Notes from the Lockdowns: Phase 4 of Coronavirus Roadmap

Pemberton, Western Australia
Pemberton, Western Australia

I went to the gym for the first time yesterday after many months of relying on home exercises and running outdoors. When it rains sideways during the cold months, access to a gym is somehow a blessing, and it’s great to observe that people are careful about maintaining enough space amongst themselves and are cleaning equipment after each use.

Phase 4 of the state’s Coronavirus roadmap started on 27 June. At this phase, residents and businesses in Western Australia enjoy fewer restrictions on movements and social gatherings during the pandemic :

  • all existing gathering limits and the 100/300 rule removed
  • gathering limits only determined by WA’s reduced 2 square metre rule
  • the 2 square metre rule will only include staff at venues that hold more than 500 patrons
  • removal of seated service requirements at food businesses and licensed premises
  • no requirement to maintain patron register at food businesses and licensed premises
  • alcohol can be served as part of unseated service arrangements
  • all events permitted except for large scale, multi-stage music festivals
  • unseated performances permitted at venues such as concert halls, live music venues, bars, pubs and nightclubs
  • gyms operating unstaffed, but regular cleaning must be maintained
  • the casino gaming floor reopening under agreed temporary restrictions.

When restrictions were further eased by the state government, we were already on a much awaited holiday down in Pemberton, some 5 hours’ drive south of Perth. On a side note, this is one place I wish I could bring loved ones and friends to. Nothing beats a WA road trip!

We had initially planned a two-week vacation in Malaysia for March, but when it became obvious that the infections weren’t slowing, we had the inkling that we might have to cancel our travel plans. Then, when the Federal government advised Australian citizens and permanent residents to forego international travel, as well as for those abroad to make their way back to the country as soon as possible, we knew that we had to cancel all bookings. More than that, we knew that closing off borders and a full lockdown were just around the corner.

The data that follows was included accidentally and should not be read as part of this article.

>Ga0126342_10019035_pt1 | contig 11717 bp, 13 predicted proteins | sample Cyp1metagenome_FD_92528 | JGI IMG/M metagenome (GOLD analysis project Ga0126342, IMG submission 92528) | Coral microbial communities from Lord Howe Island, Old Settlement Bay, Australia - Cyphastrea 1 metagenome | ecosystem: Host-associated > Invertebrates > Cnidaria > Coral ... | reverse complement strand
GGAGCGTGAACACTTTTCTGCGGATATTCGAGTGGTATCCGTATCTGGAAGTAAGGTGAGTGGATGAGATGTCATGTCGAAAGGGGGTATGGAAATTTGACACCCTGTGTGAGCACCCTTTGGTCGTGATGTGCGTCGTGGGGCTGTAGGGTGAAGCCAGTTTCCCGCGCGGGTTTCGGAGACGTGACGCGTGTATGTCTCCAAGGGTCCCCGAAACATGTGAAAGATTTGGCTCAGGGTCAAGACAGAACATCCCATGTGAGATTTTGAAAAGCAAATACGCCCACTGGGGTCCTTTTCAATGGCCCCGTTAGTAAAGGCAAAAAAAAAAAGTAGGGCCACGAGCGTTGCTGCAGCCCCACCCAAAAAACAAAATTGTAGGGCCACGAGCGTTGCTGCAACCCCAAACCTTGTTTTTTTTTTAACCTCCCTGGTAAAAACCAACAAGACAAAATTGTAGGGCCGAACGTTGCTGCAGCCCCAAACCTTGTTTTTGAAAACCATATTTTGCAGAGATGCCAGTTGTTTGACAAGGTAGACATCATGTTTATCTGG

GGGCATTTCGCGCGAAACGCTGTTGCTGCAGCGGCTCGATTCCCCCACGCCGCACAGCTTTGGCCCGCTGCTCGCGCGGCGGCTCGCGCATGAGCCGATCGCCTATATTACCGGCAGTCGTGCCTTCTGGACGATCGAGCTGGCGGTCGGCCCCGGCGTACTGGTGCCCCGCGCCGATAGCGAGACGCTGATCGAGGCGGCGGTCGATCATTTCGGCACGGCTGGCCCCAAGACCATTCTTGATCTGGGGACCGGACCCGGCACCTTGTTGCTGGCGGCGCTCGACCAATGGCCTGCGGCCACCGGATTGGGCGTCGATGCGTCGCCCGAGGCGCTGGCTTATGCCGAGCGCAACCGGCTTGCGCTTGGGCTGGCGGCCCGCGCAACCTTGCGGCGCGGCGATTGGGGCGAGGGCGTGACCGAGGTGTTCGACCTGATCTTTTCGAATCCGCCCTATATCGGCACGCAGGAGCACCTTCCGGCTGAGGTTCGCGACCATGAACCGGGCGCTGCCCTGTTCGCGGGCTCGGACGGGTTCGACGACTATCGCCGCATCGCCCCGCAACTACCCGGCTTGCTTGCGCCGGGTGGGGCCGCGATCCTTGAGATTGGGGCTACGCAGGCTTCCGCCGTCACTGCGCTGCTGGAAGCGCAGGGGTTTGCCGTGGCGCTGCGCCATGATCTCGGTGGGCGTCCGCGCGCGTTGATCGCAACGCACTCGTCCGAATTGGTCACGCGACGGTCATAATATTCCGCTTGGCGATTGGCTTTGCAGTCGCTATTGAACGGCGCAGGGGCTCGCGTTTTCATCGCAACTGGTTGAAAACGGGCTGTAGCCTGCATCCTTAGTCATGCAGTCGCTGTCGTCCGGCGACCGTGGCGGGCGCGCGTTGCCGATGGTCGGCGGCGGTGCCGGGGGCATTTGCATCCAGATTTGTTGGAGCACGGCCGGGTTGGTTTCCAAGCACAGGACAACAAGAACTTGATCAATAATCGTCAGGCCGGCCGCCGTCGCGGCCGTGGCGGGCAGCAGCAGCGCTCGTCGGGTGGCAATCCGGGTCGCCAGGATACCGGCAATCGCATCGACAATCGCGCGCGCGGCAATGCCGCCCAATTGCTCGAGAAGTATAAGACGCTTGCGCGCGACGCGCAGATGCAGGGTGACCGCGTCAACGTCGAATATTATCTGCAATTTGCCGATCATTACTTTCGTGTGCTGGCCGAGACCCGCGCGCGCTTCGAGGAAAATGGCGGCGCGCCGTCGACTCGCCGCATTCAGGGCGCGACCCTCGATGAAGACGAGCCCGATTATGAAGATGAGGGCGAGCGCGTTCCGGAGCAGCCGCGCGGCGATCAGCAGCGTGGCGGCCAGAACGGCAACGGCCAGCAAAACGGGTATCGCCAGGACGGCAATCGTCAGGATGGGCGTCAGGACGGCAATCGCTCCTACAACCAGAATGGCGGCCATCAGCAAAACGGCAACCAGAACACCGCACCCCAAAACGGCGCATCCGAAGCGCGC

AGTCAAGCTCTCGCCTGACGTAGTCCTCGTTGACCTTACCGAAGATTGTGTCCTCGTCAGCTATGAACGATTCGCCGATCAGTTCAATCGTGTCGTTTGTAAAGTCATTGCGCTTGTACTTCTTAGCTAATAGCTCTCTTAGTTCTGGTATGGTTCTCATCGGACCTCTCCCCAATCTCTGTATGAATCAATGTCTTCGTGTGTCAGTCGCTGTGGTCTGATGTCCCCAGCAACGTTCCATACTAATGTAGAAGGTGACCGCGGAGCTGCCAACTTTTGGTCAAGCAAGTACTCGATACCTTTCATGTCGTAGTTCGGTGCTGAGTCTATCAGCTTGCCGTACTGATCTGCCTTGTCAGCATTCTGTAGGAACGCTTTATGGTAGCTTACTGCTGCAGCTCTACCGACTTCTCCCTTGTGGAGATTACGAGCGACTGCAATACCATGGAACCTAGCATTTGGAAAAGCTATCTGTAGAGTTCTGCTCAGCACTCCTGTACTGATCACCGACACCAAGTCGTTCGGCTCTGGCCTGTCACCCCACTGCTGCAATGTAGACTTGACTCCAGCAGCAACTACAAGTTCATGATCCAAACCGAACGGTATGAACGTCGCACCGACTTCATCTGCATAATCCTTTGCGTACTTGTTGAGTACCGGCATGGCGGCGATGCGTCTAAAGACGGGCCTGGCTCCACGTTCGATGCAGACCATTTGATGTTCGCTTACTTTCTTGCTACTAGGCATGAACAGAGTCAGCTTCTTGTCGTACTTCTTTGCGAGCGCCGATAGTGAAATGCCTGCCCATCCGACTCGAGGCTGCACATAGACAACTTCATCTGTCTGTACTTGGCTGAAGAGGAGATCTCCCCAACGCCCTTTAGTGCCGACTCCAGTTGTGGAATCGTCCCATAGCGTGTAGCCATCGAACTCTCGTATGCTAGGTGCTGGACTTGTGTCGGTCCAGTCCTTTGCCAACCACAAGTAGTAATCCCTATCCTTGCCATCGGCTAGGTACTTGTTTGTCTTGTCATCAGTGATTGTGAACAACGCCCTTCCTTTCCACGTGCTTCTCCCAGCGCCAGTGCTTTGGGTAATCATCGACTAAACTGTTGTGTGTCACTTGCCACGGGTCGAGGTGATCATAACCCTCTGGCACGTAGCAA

We recovered hotel fees, but Singapore Airlines only gave us travel vouchers that we could use within 24 months, assuming the pandemic was gone by next year.

Since March, people in WA have been living in a country within a country, a state closed off within an island country itself. However, it is difficult to find fault in the strategy adopted by both Federal (i.e. national) and State governments in combatting the spread of Covid-19, particularly in a state that has among the highest proportion of vulnerable populations anywhere; it is home to a culture that is at least 60,000 years old after all and one whose genes is known to be regressive. Geography has always worked in Australia’s favour in times of global crisis.

The strategy also worked: on lockdown for more than 8 weeks, West Australians managed to keep the infections at bay and avoided the fiascos that plagued the eastern states, such as the Ruby Princess snafu and the resurgence of Covid infections in Melbourne. We may have appeared to be overly cautious for keeping non-residents away, but we would not have been enjoying more freedoms and further economic activities if we hadn’t made those decisions. It wasn’t easy for everyone, but it was necessary.

So far during Phase 4, we have been able to travel, shop, ride public transport that now runs on regular schedules, go to cafes and restaurants, welcome guests to our homes, and for many, return to offices. What also made the difference apart from strict implementation of social distancing and closing off borders is the mindset that people have around the pandemic: one would hardly find anyone who thought that Covid-19 wasn’t real, that it was unnecessary to socially distance or observe sanitary practices. In this country of 26 million and a state of less than 3 million, triple-digit infections means shutting down entire suburbs and cities and prompting testing and contact tracing blitz.

I am expecting to be back at the office by the last week of August in time for a quality management audit which I have been working on for the past 12 months. However, even then, I do not expect to spend all of my working hours in a confined space with 30 or so other people, as much as I miss my old routine.